Start Oliver Stone’s extravagant autobiography by reading the “contents” that lists ten chapters, including “Downfall,” “Waiting for the Miracle,” “South of the Border” and “Top of the World.”
Sam Wasson’s biography of Bob Fosse was an engrossing portrait of a complex artist and man. It was also a fabulous read, so fast-paced that it felt like having a three-week affair with Fosse.
“The Contender is an impressive book, a must for fans of Brando and of film acting. . . .
“a crackling history of the war betwe
“Nearly 40 years after his death, Hitchcock still is a formidable influence on today’s movie aesthetics, a factor Paul Duncan emphasizes on every page of this book.”
Released on an unsuspecting world in 1974, Tobe Hooper’s The Texas Chainsaw Massacre is one of the most revered and reviled horror films of all time.
“Lynch’s art is like his films: unconventional, dark, bizarre, and expressive.
“Throughout his moviemaking career, Hughes relentlessly worked the Hollywood system to fuel his ego, his libido, and his ambition, but in the end, he was undone by his own paranoia.
The recent retake on A Star is Born, with Lady Gaga and Bradley Cooper, got wonderful reviews.
“Clausewitz meets Darth Vader . . .”
Pulitzer Prize-winning former Washington Post reporter and journalism professor Glenn Frankel has found a new calling as an incisive interpreter of classic Western films.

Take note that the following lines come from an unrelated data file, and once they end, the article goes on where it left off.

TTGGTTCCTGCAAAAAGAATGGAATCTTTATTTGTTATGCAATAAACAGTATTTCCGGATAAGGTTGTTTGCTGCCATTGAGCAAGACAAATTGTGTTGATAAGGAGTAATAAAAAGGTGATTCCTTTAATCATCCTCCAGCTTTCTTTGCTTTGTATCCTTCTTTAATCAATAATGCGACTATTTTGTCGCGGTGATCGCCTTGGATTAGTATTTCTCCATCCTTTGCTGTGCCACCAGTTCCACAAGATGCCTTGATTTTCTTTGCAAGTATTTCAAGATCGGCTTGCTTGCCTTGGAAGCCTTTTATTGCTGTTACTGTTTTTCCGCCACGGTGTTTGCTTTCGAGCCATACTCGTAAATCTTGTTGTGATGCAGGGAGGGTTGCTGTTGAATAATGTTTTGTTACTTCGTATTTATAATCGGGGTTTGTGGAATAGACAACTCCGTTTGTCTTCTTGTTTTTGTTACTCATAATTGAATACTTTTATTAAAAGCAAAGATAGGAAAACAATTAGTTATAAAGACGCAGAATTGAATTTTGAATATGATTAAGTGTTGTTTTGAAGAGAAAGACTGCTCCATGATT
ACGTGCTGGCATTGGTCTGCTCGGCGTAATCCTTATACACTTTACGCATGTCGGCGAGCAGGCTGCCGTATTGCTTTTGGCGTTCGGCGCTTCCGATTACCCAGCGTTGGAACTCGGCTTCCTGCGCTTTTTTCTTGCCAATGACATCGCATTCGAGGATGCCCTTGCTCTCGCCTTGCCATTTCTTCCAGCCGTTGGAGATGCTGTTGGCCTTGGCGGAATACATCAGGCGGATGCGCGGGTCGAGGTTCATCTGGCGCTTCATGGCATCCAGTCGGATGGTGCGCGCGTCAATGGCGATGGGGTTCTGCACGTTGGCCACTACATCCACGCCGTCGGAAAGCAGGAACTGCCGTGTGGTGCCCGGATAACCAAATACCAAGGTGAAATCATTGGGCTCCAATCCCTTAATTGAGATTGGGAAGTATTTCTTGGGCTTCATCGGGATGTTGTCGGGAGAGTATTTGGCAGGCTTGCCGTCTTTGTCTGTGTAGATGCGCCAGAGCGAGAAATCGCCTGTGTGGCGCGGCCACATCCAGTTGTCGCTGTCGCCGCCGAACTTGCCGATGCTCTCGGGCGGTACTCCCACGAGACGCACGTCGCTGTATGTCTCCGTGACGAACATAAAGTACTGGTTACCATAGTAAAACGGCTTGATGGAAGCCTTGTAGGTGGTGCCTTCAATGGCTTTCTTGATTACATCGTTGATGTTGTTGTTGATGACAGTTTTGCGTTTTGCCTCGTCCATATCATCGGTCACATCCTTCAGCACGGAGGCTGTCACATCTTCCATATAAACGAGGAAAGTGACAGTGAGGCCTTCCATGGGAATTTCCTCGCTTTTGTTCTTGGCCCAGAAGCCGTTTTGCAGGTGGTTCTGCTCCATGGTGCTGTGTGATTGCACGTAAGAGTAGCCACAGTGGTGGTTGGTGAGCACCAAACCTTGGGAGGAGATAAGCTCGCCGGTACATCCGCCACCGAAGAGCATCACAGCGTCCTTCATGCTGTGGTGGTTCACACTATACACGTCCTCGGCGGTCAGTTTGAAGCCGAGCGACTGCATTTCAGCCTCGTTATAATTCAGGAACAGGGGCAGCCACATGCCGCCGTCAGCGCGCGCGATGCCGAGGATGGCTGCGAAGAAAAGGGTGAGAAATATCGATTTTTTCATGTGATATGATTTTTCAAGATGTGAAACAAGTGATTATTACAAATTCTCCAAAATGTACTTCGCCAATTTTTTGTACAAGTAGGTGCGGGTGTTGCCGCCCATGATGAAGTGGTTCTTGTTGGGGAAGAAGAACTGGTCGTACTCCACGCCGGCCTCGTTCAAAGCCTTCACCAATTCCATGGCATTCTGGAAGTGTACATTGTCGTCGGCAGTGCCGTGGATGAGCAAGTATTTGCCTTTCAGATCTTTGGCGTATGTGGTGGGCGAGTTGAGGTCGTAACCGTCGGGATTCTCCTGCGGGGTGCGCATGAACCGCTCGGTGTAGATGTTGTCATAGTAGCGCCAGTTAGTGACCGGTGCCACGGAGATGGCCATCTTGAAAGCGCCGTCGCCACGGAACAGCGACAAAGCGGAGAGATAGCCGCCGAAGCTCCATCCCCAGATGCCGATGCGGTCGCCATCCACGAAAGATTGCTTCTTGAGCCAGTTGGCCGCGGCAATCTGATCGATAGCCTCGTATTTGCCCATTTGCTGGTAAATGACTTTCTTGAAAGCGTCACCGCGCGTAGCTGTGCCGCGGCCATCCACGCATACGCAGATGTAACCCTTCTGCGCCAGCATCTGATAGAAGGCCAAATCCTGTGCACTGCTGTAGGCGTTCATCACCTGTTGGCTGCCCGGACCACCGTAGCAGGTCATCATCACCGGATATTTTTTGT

What can make or break a book dealing with this subject is the angle from which the author approaches the subject.
This is a coffee table book. It's that simple. An oversized hardcover that sports a garish and sickly yellow-green dust jacket with a landscape scene of the undead walking through a field.
“In its own inimitable way, West of Eden is as epic as John Steinbeck’s novel East of Eden.”
“As always Buruma is a reporter first; he does not argue a particular side without citation and witness.
“. . . a book filled with gold nuggets.”
“For any film student, cinema scholar, or movie fan . . . The Big Screen is not to be missed.”
“When it comes to memoirs, things don’t get more heartfelt than this. And when it comes to storytelling, few could match the humor, passion, and humanity of these pages.
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“Brian Kellow delivers. . . . the filmic rise and fall of a woman of true brilliance, huge ego, and no small amount of neuroses.”
“Safe to say that of all the loves of her life, men’s hats tend to rise to the top of Ms.
“From page 435 onward, Spencer Tracy is an excellent biography indeed, albeit one that would have benefited greatly from losing at least a good 200 of those first 400 pages. . . .
“We should all live such lives—dreaming and attaining, loving and lusting—and look so good when we sit down to write our memoirs. . . .
“His enthusiasm for participating in the artistry of an alternate profession that lies beyond the area of his expertise is certainly something that anybody who’s ever pursued a hobby can id
“Throughout Rin Tin Tin: The Life of the Legend Susan Orlean presents a story that is as engrossing as it is illuminating, which is, of course, her special magic.